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How strong is gravity in the center of the earth?

Gravity probe B comes to mind.
 Gravity probe B is in orbit over Earth's surface. It has provided nice support for predictions of General Relativity involving a couple of its minute deviations from Newton's predictions for this exterior, "weak field" circumstance. General Relativity, of course, also predicts simple harmonic motion for the interior, through-the-center circumstance. But this particular interior field prediction remains to be tested, whether in the context of Einsteinian or Newtonian gravity. It may be relevant to point out that in General Relativity, the prediction can be expressed in terms of clock rate. The theory says that a clock at rest at the center would have the slowest rate of all stationary clocks attached to the mass. What physical mechanism makes the central clock go slow? I'm not saying that it doesn't. I'm just pointing out that nobody has ever proven that it does. It's easy to understand that one would extrapolate the concept of gravity (whether in terms of Newtonian "potential" or relativistic spacetime curvature) from the exterior to the interior. But theoretical extrapolation is a poor substitute for physical fact.
 Above calculations are meaningful only if Newton's universal law of gravitation is true in inside of the earth. But we cannot use experimental methods to prove that Newton's universal law of gravitation is true in inside of the earth directly at present time.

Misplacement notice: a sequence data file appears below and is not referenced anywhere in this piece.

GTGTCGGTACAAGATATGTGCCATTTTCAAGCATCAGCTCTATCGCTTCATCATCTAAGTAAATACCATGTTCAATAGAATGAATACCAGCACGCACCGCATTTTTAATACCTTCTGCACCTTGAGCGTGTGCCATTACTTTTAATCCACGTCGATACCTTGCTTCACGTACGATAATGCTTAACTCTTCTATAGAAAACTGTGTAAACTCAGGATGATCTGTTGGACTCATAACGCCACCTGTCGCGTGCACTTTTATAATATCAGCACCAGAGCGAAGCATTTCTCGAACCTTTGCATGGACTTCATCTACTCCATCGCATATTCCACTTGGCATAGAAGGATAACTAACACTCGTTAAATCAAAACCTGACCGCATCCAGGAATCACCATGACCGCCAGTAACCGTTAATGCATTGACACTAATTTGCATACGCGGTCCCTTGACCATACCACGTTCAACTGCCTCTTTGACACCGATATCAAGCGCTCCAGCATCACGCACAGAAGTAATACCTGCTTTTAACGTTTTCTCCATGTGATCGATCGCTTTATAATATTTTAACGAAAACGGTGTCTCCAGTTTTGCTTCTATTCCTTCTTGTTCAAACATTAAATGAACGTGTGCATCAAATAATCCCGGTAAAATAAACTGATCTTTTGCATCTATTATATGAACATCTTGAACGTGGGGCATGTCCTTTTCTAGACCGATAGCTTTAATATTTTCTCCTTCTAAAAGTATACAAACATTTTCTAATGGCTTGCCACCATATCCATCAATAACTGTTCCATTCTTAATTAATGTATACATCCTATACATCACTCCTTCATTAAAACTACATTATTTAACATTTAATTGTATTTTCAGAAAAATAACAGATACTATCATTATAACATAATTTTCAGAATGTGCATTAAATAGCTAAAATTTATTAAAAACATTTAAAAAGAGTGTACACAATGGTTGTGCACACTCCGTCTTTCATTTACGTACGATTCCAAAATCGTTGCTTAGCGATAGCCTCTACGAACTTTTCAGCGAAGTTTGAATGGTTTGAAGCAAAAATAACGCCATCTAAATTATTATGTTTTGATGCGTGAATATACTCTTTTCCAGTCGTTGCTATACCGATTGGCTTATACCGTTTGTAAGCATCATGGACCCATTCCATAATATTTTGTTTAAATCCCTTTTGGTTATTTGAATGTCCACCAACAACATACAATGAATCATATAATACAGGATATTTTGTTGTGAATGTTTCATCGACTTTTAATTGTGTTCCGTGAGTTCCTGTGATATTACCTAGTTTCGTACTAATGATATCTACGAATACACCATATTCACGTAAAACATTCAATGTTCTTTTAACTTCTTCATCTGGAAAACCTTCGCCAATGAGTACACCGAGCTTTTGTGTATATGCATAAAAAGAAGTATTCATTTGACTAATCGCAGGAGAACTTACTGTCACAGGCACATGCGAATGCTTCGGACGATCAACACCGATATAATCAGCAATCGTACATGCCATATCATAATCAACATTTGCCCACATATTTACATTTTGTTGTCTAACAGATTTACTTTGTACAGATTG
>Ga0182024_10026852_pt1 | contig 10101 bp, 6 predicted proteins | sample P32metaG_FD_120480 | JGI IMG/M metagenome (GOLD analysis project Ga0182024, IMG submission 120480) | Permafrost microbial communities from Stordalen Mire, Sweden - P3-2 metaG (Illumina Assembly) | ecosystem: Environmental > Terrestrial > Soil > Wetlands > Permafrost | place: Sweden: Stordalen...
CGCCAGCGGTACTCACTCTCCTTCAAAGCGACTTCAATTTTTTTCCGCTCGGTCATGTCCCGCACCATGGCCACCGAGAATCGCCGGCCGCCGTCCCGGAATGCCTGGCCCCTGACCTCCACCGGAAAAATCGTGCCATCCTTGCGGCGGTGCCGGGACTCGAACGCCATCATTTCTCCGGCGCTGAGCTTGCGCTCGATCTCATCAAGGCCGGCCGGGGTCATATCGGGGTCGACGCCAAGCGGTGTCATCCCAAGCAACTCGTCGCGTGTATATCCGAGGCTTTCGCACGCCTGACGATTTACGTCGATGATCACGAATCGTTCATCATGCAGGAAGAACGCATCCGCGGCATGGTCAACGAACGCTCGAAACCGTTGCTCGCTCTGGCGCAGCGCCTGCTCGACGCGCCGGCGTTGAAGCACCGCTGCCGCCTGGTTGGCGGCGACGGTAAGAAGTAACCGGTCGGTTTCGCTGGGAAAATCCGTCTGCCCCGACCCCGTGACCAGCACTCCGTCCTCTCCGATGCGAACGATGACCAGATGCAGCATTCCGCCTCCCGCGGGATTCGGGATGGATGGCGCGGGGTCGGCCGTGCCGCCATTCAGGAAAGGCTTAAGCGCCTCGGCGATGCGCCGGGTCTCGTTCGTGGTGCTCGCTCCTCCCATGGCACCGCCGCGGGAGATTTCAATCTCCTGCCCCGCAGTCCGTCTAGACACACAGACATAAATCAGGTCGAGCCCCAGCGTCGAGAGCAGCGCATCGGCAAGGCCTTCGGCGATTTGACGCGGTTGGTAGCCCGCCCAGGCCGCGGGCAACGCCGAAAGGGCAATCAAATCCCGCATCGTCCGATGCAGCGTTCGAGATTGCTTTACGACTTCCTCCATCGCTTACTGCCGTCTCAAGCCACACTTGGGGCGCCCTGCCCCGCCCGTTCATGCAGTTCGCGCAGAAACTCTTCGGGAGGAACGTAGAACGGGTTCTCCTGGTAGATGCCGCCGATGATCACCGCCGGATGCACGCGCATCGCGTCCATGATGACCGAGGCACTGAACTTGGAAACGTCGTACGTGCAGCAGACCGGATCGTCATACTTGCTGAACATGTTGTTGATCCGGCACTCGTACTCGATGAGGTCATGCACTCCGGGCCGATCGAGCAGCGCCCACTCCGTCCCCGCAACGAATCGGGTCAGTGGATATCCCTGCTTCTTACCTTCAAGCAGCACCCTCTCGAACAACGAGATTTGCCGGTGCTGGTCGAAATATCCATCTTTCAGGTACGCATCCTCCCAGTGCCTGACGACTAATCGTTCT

Above calculations are meaningful only if Newton's universal law of gravitation is true in inside of the earth. .
I agree.

 Quote by zhangzxh But we cannot use experimental methods to prove that Newton's universal law of gravitation is true in inside of the earth directly at present time.
A tunnel through the center of Earth is obviously impractical. The next best thing would be to prove Newton's law for the insides of massive bodies on a laboratory scale. A laboratory version of the oscillation prediction is testable using a modified Cavendish balance.

Imagine the large masses having slightly arced holes through which the small masses can pass. A horizontal slice is also cut away to provide clearance for the arm connecting the small masses. A fiber would not work for the support mechanism, because the arm needs to be able to swing freely through a large angular range (no restoring force wanted). This could be done with a magnetic or fluid suspension.

In the near future a balance like this may actually be built. I've been trying to generate interest in such an apparatus for a couple years. Just recently I got some very positive feedback from the experimental physicist, George Herold at TeachSpin. His company builds experimental devices for undergraduate physics classes worldwide. When I showed him what I had in mind, he replied that he had recently been thinking about exactly that idea himself. I hope he turns the idea into a tangible product, because I think it would be really cool to see the oscillation--so often presented as a thought experiment--actually demonstrated in the real world.